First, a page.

Genesis 47:27–31 (ESV)
Joseph and the Famine (Part 4)
27 Thus Israel settled in the land of Egypt, in the land of Goshen. And they gained possessions in it, and were fruitful and multiplied greatly. 28 And
Jacob lived in the land of Egypt seventeen years. So the days of Jacob, the years of his life, were 147 years.
29 And when the time drew near that Israel must
die, he called his son Joseph and said to him, “If now I have found favor in your sight, put your hand under my thigh and promise to deal kindly and truly with me. Do not bury me in Egypt, 30 but let
me lie with my fathers. Carry me out of Egypt and bury me in their burying place.” He answered, “I will do as you have said.” 31 And he said, “Swear to me”; and he swore to him.
Then Israel bowed himself upon the head of his bed.
Powerful, wealthy Pharaoh humbly receives the blessing of Jacob, a lowly Hebrew, whose son
addresses the famine by centralizing all Egypt’s resources in a sharecropping system. Like Pharaoh, we should realize that spiritual blessings take precedence over temporal ones. People who put earthly security and temporal blessings first often take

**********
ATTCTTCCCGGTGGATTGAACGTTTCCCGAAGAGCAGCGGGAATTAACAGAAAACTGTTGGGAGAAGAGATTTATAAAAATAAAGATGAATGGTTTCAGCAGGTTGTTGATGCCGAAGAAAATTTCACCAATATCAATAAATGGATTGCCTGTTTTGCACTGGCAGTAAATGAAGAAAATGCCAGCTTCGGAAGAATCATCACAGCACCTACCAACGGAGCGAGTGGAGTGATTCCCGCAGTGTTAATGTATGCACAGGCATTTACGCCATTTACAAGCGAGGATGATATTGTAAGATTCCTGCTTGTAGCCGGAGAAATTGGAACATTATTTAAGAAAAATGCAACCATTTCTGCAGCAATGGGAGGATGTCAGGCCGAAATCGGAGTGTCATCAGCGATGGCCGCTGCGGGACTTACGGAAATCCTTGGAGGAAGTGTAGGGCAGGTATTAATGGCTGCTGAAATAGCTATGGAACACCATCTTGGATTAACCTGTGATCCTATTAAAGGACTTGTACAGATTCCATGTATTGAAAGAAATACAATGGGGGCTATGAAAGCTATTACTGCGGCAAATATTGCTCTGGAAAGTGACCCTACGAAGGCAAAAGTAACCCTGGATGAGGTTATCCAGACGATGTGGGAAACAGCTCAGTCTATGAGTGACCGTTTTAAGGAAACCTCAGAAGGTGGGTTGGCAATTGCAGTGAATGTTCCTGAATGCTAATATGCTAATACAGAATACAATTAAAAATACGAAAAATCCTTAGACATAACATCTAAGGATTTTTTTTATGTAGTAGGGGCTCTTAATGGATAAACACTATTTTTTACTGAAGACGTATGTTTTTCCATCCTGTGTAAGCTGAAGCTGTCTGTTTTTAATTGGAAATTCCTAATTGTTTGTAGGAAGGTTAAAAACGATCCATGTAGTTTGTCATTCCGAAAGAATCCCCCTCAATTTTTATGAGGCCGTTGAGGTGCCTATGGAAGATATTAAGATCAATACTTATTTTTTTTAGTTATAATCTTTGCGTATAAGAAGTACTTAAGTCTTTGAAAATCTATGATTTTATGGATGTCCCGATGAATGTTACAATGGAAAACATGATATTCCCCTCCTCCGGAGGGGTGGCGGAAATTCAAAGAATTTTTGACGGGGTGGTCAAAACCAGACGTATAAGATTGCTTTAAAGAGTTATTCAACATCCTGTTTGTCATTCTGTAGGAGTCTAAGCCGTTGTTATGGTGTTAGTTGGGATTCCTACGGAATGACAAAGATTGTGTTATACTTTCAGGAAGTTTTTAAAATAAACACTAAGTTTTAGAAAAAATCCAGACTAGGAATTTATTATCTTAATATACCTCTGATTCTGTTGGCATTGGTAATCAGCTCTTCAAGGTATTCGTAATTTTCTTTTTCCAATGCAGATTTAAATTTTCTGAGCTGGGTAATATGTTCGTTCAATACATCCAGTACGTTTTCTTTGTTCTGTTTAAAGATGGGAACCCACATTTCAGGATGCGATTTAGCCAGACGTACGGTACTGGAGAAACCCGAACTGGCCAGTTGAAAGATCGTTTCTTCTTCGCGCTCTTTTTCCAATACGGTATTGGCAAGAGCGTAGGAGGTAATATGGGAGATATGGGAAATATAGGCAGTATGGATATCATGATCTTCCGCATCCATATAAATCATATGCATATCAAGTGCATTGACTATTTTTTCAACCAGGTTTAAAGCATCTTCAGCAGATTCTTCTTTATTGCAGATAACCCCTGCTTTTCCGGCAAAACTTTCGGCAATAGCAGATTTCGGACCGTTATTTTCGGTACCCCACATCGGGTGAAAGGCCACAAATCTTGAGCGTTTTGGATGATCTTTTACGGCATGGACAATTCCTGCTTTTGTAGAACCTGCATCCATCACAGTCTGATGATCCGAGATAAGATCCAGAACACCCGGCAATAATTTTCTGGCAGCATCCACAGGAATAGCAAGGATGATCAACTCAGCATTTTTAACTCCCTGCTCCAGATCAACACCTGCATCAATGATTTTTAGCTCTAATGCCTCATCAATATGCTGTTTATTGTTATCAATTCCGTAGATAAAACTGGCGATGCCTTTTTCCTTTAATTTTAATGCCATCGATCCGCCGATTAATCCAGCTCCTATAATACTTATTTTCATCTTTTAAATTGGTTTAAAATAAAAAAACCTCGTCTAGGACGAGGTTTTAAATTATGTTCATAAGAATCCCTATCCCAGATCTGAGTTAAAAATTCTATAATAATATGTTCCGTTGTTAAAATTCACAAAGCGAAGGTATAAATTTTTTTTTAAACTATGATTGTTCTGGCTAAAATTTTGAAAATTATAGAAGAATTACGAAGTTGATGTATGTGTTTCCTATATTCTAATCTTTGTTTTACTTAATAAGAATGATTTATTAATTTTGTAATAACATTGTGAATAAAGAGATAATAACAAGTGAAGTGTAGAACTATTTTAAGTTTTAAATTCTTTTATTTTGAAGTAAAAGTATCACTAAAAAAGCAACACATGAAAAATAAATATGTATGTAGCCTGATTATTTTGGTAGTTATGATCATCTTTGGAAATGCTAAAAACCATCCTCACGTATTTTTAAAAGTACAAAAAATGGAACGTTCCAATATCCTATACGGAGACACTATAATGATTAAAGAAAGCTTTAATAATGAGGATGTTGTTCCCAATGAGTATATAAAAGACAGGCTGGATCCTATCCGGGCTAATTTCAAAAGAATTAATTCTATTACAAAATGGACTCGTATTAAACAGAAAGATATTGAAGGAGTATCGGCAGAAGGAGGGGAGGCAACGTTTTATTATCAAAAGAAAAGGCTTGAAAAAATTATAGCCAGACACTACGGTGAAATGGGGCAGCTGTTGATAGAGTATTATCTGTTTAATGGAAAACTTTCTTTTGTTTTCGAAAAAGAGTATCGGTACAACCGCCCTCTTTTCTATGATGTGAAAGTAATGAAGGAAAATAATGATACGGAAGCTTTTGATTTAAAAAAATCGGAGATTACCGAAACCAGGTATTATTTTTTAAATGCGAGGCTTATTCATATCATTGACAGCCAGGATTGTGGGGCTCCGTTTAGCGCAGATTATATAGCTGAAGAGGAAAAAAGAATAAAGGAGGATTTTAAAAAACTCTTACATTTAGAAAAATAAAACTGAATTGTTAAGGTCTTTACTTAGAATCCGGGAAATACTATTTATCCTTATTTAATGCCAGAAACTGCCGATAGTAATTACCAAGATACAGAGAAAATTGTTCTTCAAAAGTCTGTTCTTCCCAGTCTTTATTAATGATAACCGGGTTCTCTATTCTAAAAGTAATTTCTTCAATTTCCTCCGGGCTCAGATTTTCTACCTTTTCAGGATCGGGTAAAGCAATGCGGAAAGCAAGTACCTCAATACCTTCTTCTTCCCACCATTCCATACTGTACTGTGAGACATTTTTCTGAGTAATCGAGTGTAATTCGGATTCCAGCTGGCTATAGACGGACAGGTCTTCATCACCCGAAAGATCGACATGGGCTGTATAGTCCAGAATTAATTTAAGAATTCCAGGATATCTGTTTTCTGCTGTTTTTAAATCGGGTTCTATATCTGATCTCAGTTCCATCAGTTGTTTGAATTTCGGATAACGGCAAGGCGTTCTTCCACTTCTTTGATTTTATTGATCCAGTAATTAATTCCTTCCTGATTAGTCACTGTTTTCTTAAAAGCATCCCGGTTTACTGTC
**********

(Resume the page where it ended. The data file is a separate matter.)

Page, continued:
desperate measures to keep things that death will someday take from them. Just as blessing came to mighty Pharaoh through a lowly shepherd, so also the kingdom of God and His righteousness come to believers in humble forms—an infant in a manger, a man
dying on a cross; words, water, bread, wine—yet in them are hidden God’s majesty.
I pray: “Be present at our table, Lord; Be here and ev’rywhere adored; Thy creatures bless, and grant that we May feast in paradise with Thee.” Amen. (LSB 775)
Engelbrecht, E. A. (2009). The Lutheran Study Bible (pp. 88–89). St. Louis, MO: Concordia Publishing House.